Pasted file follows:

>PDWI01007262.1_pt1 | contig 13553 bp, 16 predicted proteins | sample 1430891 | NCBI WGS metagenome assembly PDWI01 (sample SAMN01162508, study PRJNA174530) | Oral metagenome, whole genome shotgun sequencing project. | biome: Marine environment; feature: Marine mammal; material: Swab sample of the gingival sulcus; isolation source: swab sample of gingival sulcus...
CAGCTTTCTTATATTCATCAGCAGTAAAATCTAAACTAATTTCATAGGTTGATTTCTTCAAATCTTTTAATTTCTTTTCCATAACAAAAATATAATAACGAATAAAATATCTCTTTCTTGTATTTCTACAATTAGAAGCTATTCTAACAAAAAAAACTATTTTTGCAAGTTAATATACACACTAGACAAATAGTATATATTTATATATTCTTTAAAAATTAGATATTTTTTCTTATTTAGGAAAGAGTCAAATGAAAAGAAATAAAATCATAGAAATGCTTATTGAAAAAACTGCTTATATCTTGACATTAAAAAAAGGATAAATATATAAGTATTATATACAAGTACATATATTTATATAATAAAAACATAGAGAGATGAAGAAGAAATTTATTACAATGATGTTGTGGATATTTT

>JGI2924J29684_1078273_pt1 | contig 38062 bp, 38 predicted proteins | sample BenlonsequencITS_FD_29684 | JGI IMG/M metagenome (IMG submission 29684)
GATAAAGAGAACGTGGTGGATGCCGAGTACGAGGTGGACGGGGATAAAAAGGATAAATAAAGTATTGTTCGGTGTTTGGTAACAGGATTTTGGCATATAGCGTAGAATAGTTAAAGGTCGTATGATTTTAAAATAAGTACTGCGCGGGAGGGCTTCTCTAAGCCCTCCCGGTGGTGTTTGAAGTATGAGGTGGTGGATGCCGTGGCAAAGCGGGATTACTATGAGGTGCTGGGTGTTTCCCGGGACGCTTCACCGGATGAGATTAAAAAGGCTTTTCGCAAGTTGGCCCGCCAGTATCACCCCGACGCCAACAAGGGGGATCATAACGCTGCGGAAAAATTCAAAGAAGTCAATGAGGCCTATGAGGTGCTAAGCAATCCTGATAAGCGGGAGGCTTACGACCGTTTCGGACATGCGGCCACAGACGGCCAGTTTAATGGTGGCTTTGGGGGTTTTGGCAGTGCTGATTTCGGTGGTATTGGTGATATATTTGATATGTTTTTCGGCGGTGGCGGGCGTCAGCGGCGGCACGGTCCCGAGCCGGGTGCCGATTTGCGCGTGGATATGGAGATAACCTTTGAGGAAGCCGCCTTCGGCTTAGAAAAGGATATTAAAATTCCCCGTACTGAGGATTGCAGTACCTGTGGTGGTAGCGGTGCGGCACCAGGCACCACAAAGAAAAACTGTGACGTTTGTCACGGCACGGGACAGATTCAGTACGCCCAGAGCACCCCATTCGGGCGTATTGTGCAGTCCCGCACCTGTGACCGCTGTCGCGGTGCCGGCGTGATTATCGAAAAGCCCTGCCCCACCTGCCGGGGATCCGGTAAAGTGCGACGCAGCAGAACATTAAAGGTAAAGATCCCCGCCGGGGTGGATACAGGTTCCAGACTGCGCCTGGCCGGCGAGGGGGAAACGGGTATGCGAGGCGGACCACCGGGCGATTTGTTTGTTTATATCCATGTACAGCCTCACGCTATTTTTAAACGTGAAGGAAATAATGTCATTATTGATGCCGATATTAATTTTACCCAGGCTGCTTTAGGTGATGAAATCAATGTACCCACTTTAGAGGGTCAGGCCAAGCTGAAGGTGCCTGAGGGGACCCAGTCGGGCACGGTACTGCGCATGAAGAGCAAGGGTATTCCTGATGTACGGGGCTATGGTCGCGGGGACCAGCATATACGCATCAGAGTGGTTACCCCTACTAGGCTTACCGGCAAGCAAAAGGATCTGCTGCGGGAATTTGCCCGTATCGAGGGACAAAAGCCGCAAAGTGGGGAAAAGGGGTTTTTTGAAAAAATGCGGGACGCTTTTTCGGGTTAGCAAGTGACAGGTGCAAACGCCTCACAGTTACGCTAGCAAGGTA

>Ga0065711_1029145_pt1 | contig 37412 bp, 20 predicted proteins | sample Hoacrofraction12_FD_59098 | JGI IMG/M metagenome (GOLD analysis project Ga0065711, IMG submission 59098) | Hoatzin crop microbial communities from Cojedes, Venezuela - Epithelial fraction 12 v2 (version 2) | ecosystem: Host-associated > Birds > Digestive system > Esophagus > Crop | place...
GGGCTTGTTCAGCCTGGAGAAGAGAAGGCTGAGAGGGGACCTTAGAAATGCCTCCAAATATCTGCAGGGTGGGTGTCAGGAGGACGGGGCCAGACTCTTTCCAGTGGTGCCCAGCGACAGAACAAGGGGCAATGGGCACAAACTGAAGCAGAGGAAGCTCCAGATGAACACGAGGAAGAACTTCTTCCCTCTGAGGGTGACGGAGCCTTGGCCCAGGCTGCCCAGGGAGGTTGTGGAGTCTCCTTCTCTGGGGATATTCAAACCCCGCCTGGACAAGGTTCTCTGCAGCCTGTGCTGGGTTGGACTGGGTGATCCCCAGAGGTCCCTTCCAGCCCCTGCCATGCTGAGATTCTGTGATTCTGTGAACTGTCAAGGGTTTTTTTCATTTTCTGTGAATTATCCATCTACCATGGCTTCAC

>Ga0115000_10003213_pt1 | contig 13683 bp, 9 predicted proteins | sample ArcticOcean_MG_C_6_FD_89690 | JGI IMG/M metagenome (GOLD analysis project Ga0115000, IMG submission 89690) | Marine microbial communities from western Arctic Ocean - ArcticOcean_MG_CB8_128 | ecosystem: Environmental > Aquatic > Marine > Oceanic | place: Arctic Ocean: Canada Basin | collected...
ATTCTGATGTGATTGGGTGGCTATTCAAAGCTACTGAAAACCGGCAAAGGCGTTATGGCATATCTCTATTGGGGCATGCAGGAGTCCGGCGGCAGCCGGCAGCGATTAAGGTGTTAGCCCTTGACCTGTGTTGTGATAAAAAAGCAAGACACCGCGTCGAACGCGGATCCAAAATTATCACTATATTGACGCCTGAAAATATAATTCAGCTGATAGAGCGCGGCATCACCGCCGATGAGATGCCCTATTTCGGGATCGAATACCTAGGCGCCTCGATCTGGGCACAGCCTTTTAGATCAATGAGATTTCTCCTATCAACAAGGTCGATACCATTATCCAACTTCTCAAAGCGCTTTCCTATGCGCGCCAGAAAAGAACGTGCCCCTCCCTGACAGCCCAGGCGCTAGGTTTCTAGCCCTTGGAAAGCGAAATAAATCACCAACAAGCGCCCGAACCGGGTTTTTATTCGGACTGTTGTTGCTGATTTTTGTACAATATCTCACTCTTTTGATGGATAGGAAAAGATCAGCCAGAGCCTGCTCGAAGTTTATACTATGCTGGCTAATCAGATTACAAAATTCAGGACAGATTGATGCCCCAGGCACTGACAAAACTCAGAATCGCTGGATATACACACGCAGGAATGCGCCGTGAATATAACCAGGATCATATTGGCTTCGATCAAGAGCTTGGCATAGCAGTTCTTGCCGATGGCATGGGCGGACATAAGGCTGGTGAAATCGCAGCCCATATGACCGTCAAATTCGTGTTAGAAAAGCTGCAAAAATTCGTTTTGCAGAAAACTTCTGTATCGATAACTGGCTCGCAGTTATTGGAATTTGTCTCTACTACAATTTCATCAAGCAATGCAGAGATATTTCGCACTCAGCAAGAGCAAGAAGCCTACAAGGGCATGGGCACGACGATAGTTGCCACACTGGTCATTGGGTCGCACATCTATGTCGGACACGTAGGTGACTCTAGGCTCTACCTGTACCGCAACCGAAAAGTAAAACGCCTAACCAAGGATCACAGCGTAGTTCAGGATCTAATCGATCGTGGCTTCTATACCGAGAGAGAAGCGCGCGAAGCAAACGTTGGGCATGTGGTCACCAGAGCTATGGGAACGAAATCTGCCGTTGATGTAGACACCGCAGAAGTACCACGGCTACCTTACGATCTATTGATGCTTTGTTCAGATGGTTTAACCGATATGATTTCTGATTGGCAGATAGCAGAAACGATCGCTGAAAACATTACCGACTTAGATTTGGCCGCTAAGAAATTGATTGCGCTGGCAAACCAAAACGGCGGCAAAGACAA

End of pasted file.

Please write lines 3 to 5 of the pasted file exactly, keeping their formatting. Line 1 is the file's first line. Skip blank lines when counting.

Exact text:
>JGI2924J29684_1078273_pt1 | contig 38062 bp, 38 predicted proteins | sample BenlonsequencITS_FD_29684 | JGI IMG/M metagenome (IMG submission 29684)
GATAAAGAGAACGTGGTGGATGCCGAGTACGAGGTGGACGGGGATAAAAAGGATAAATAAAGTATTGTTCGGTGTTTGGTAACAGGATTTTGGCATATAGCGTAGAATAGTTAAAGGTCGTATGATTTTAAAATAAGTACTGCGCGGGAGGGCTTCTCTAAGCCCTCCCGGTGGTGTTTGAAGTATGAGGTGGTGGATGCCGTGGCAAAGCGGGATTACTATGAGGTGCTGGGTGTTTCCCGGGACGCTTCACCGGATGAGATTAAAAAGGCTTTTCGCAAGTTGGCCCGCCAGTATCACCCCGACGCCAACAAGGGGGATCATAACGCTGCGGAAAAATTCAAAGAAGTCAATGAGGCCTATGAGGTGCTAAGCAATCCTGATAAGCGGGAGGCTTACGACCGTTTCGGACATGCGGCCACAGACGGCCAGTTTAATGGTGGCTTTGGGGGTTTTGGCAGTGCTGATTTCGGTGGTATTGGTGATATATTTGATATGTTTTTCGGCGGTGGCGGGCGTCAGCGGCGGCACGGTCCCGAGCCGGGTGCCGATTTGCGCGTGGATATGGAGATAACCTTTGAGGAAGCCGCCTTCGGCTTAGAAAAGGATATTAAAATTCCCCGTACTGAGGATTGCAGTACCTGTGGTGGTAGCGGTGCGGCACCAGGCACCACAAAGAAAAACTGTGACGTTTGTCACGGCACGGGACAGATTCAGTACGCCCAGAGCACCCCATTCGGGCGTATTGTGCAGTCCCGCACCTGTGACCGCTGTCGCGGTGCCGGCGTGATTATCGAAAAGCCCTGCCCCACCTGCCGGGGATCCGGTAAAGTGCGACGCAGCAGAACATTAAAGGTAAAGATCCCCGCCGGGGTGGATACAGGTTCCAGACTGCGCCTGGCCGGCGAGGGGGAAACGGGTATGCGAGGCGGACCACCGGGCGATTTGTTTGTTTATATCCATGTACAGCCTCACGCTATTTTTAAACGTGAAGGAAATAATGTCATTATTGATGCCGATATTAATTTTACCCAGGCTGCTTTAGGTGATGAAATCAATGTACCCACTTTAGAGGGTCAGGCCAAGCTGAAGGTGCCTGAGGGGACCCAGTCGGGCACGGTACTGCGCATGAAGAGCAAGGGTATTCCTGATGTACGGGGCTATGGTCGCGGGGACCAGCATATACGCATCAGAGTGGTTACCCCTACTAGGCTTACCGGCAAGCAAAAGGATCTGCTGCGGGAATTTGCCCGTATCGAGGGACAAAAGCCGCAAAGTGGGGAAAAGGGGTTTTTTGAAAAAATGCGGGACGCTTTTTCGGGTTAGCAAGTGACAGGTGCAAACGCCTCACAGTTACGCTAGCAAGGTA

>Ga0065711_1029145_pt1 | contig 37412 bp, 20 predicted proteins | sample Hoacrofraction12_FD_59098 | JGI IMG/M metagenome (GOLD analysis project Ga0065711, IMG submission 59098) | Hoatzin crop microbial communities from Cojedes, Venezuela - Epithelial fraction 12 v2 (version 2) | ecosystem: Host-associated > Birds > Digestive system > Esophagus > Crop | place...